3. Don't beat yourself up over a lapse. We all have moments of weakness. Don't let the midnight brownie derail you. Acknowledge that you're human and get yourself back on track.
  4. Ask for support. If your resolution is to get healther then you might start going to the gym 3 days a week with a friend. It'll help pass the time and make going fun instead of a chore.
  5. Be accountable. Tell your goals to family and friends who will help keep you on track. Another way to stay accountable would be to sign a commitment contract in StickK. If you do not meet the commitment then you are required to donate to a charity that you would not normally support.
For other goal setting tips:

http://www.apa.org/helpcenter/resolution.aspx

http://www.entrepreneur.com/article/243155

http://www.everydayhealth.com/denise-austin/10-tricks-for-setting-and-sticking-to-your-healthy-new-years-resolution.aspx#01

http://lifehacker.com/5971803/top-10-strategies-for-making-your-new-years-resolution-stick

Thursday, January 7, 2016

Now with extended hours!

Starting January 11, 2016 the library will extended it's hours of operation to 2 a.m. Sunday thur Thursday.  Students have often requested the change and after many attempt to fill staff vacancies to cover the time, arrangement are all set!  

The new longer hours are:   


Monday - Thursday 7:00 am - 2:00 am
Friday 7:00 am - 8:00 pm
Saturday 10:00 am - 6:00 pm
Sunday 12:00 pm - 2:00 am

Thursday, December 17, 2015

#NativismSyllabus - Guest post by Dr. Michael Landis, Assistant Professor of History

Introduction

On June 17, 2015, neo-Confederate white supremacist Dylan Roof entered the historic Emanuel African Methodist Church in Charleston, SC and murdered nine black parishioners.  The event, though sadly not unusual in the history of the United States, sparked immediate and profound national outrage.  In the aftermath, symbols of the Confederacy began to be removed and Americans struggled to come to grips with centuries of white supremacy terrorism.  A product of that struggle was the #CharlestonSyllabus (http://aaihs.org/resources/charlestonsyllabus/), compiled by the African American Intellectual History Society.  Scholars from around the world contributed to the list of the most important primary and secondary sources to understand what had happened in Charleston and what it meant for American society.

Since the summer of 2015, other issues have arisen to anger Americans and ignite impassioned debate, namely the role of newly-arrived immigrants in American society.  Syrians fleeing devastation and civil war in their home country; Central Americans yearning for jobs, security, and a better life – their arrival in the United States triggered alarm and fear among many Americans.  Politicians stoked the flames of hate, anger, and hostility, eager to ride this issue into high office.  Some politicos grabbed headlines by making wild accusations about foreign-born Americans and the dangers of the Islamic faith, suggesting national religious registries, internet censorship, and racial quotas.

Nativism – the fear of immigrants and the desire to deny them rights – has long been part of United States history.  Manifesting most famously (and effectively) in the Know Nothings of the 1850s, Chinese Exclusionists of the 1880s, the Ku Klux Klan of the 1920s, and Japanese Internment in the 1940s, nativism has proven a powerful force in American politics.  The books, essays, articles, and primary sources below provide a comprehensive road-map for understanding American nativism and immigration.

#NativismSyllabus was conceived and compiled by Dr. Michael Landis (@DrMichaelLandis), with the help of Margie Maxfield.  The hashtag started trending on December 8, 2015, in response to Republican presidential candidate Donald Trump's call to ban all Muslims from entering the United States.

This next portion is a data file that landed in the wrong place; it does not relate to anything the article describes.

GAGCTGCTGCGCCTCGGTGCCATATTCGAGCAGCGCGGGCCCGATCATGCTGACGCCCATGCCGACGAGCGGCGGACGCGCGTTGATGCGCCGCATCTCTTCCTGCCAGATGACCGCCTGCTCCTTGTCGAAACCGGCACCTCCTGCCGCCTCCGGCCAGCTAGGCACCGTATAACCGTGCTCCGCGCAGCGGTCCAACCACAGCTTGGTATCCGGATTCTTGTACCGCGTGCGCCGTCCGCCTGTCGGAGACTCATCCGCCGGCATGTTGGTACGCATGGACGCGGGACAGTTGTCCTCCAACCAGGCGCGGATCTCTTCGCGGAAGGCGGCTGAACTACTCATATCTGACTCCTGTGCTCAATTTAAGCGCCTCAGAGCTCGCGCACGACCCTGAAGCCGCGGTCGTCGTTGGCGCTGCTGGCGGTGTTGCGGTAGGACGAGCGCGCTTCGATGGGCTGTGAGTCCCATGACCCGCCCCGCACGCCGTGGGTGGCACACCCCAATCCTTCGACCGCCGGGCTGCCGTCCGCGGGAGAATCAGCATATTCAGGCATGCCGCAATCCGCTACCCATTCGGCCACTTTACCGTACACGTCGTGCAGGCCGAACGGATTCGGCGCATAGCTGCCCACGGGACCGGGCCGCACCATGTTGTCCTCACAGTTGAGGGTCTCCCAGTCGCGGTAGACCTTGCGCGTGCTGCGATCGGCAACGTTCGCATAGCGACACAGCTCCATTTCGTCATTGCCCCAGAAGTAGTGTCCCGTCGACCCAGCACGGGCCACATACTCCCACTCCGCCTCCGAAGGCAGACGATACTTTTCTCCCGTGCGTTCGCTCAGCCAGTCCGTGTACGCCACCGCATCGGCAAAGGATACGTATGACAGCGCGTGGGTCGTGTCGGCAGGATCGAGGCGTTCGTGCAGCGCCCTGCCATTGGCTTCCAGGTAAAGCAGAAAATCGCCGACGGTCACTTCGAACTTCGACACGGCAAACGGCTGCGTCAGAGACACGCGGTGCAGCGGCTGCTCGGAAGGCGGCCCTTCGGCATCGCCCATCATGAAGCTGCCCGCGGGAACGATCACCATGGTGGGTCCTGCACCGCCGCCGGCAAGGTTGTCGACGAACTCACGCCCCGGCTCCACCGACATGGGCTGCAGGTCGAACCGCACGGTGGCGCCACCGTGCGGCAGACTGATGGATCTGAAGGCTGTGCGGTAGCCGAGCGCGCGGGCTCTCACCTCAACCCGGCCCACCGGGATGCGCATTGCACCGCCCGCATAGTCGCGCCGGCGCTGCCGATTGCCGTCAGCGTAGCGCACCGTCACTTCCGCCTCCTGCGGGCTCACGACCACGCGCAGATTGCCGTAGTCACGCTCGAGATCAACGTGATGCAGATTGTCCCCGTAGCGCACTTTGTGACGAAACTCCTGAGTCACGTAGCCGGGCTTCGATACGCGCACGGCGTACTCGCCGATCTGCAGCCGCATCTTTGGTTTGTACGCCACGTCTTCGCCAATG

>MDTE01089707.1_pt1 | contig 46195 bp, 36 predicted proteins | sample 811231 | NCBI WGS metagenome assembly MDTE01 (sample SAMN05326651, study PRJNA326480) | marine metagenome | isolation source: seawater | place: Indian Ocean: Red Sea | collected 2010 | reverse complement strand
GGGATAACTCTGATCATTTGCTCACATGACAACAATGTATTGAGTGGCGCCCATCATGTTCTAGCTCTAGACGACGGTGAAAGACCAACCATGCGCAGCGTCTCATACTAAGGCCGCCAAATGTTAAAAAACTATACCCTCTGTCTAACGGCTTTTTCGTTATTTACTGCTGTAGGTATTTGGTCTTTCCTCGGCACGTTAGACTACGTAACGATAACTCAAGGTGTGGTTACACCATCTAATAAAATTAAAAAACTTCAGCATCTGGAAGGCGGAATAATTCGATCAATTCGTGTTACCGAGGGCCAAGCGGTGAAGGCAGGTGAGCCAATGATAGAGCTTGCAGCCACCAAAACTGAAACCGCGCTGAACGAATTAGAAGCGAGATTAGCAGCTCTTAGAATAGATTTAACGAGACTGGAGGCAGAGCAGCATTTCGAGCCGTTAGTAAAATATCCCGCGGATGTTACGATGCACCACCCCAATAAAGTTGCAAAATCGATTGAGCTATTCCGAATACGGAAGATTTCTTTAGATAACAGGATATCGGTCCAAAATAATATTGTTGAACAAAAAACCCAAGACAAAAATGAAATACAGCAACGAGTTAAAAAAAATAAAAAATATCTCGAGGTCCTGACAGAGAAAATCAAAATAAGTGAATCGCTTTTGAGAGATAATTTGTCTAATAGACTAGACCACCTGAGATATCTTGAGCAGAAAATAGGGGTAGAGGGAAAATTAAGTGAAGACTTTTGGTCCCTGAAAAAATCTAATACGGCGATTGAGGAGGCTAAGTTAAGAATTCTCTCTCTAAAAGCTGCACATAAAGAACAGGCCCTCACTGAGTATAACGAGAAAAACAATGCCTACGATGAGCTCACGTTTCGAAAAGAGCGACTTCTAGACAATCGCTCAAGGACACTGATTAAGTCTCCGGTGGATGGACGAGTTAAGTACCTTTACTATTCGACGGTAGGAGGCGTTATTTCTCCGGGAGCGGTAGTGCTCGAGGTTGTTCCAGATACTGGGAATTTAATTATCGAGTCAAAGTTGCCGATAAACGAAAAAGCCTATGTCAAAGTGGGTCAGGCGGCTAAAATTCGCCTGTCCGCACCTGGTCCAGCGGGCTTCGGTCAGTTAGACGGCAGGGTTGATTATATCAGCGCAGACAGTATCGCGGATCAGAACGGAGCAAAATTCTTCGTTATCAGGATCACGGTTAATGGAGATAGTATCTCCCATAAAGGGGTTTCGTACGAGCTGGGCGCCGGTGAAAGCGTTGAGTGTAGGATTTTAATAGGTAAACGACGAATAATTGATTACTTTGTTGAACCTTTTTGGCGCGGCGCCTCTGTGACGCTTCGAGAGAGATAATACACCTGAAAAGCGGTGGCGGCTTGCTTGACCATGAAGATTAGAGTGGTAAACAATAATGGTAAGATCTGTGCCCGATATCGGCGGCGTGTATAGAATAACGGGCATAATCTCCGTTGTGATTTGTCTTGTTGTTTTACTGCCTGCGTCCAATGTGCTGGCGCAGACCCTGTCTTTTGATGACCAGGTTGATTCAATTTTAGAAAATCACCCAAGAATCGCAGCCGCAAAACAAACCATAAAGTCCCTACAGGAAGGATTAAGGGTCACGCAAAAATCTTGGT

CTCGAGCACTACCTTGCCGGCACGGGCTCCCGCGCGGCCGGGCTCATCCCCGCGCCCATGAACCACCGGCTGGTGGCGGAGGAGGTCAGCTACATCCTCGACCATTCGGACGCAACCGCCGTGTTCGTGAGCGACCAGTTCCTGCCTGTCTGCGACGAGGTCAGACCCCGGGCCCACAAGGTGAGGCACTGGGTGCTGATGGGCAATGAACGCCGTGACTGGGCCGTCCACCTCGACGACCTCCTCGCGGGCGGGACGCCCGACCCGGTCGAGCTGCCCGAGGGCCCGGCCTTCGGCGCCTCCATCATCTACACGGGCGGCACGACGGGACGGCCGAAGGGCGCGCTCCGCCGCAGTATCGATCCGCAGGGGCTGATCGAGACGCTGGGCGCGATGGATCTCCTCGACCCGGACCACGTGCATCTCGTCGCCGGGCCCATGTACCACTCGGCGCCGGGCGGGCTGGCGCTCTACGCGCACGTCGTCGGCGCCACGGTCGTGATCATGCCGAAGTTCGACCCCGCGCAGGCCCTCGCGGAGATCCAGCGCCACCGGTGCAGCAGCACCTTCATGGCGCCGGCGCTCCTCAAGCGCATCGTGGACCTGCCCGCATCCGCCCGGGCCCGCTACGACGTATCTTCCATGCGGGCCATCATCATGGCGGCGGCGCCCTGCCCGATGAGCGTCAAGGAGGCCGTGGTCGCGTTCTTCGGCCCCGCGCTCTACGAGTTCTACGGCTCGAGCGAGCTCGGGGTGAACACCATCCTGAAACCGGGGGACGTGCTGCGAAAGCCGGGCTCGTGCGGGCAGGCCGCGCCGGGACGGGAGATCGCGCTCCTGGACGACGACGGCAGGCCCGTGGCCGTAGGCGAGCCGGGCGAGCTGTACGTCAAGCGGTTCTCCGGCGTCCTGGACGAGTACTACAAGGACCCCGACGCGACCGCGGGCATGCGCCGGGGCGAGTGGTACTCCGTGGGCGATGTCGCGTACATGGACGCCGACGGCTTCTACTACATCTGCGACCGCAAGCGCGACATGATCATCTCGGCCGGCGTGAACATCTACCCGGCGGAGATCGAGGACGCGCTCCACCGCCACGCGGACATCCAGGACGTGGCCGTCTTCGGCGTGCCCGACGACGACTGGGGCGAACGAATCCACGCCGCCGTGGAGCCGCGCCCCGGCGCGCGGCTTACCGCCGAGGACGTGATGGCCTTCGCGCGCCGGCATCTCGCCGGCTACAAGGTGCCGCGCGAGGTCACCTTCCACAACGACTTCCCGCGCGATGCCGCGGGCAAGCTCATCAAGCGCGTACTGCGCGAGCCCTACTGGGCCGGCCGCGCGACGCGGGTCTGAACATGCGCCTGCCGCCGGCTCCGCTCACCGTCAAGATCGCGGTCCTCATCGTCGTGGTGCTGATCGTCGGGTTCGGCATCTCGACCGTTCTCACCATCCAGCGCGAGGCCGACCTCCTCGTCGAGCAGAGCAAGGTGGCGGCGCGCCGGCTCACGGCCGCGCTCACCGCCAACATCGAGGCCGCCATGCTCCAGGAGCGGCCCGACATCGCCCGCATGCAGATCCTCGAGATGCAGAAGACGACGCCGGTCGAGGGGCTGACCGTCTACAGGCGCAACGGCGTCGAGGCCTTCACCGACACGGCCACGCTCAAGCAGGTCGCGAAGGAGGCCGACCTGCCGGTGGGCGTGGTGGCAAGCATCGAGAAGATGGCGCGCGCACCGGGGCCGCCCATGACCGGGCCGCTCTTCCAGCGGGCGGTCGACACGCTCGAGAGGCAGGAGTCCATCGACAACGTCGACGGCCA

Ms. Margie Maxfield, MSIS, is the Systems Librarian at Tarleton State University.

Dr. Michael Todd Landis is an Assistant Professor of History at Tarleton State University, board member of Historians Against Slavery (http://www.historiansagainstslavery.org/main/), and author of Northern Men with Southern Loyalties: The Democratic Party and the Sectional Crisis (http://www.cornellpress.cornell.edu/book/?GCOI=80140100250560&fa=author&person_id=5105).

Books:

Essays/ Articles:

Primary Sources:

Tuesday, December 8, 2015

Everyone comes to the library first!


The screenshot above is from a February 1939 edition of the JTAC. As you can see from the message, "everyone that visited Tarleton came to the library first!" The Senior Class of '39 did in fact donate a beautiful charge desk to the library.



The Dick Smith Library is swarming with students studying for finals, preparing for presentations, and finishing last minute projects. We are the central hub of the campus. The "IT" place. Always have been and always will be (in my opinion).

Senior classes don't typically give gifts these days. However, I'm sure they're thankful for the wonderful time they've had not only at Tarleton, but also in the library. Good luck to you all on your finals and especially to those graduating Seniors.

Thursday, December 3, 2015

Extended hours for Finals

Good Luck with Final Exams!   The Library has started "All Night Study" hours. 

Wednesday, November 25, 2015

Happy Thanksgiving!

The Dick Smith Library will be open today, Wednesday, November 25, from 7 AM to 5 PM.  We will be closed on Thursday, Thanksgiving Day, through Saturday, November 28, reopening at noon on Sunday, November 29.

Extended hours will continue at that point - you can find the schedule here:  http://www.tarleton.edu/library/pdfs/extendedhours.pdf.

The Study Grounds Cafe, although closed today through Sunday, will also have extended hours the rest of the semester.  Their schedule is here:  http://www.tarleton.edu/library/pdfs/cafe.pdf.

Have a wonderful Thanksgiving, and a safe trip if you are traveling!

Thursday, November 19, 2015

International Game Day Today!

Stop by the Dick Smith Library's Multi-Purpose Room today between 2pm and 6pm to join the Tarleton Game Club for International Game Day.  The Tarleton Game Club students will be giving short presentations on projects they have made and the process they go through to create games.  They will also be demoing the Oculus, a virtual reality device.  There will be a game tournament for Battleblock Theater starting at 4pm.  If you want to join, sign up between 2pm and 4pm.  You must be present to win the prizes for the tournament.  There will be free food while supplies last!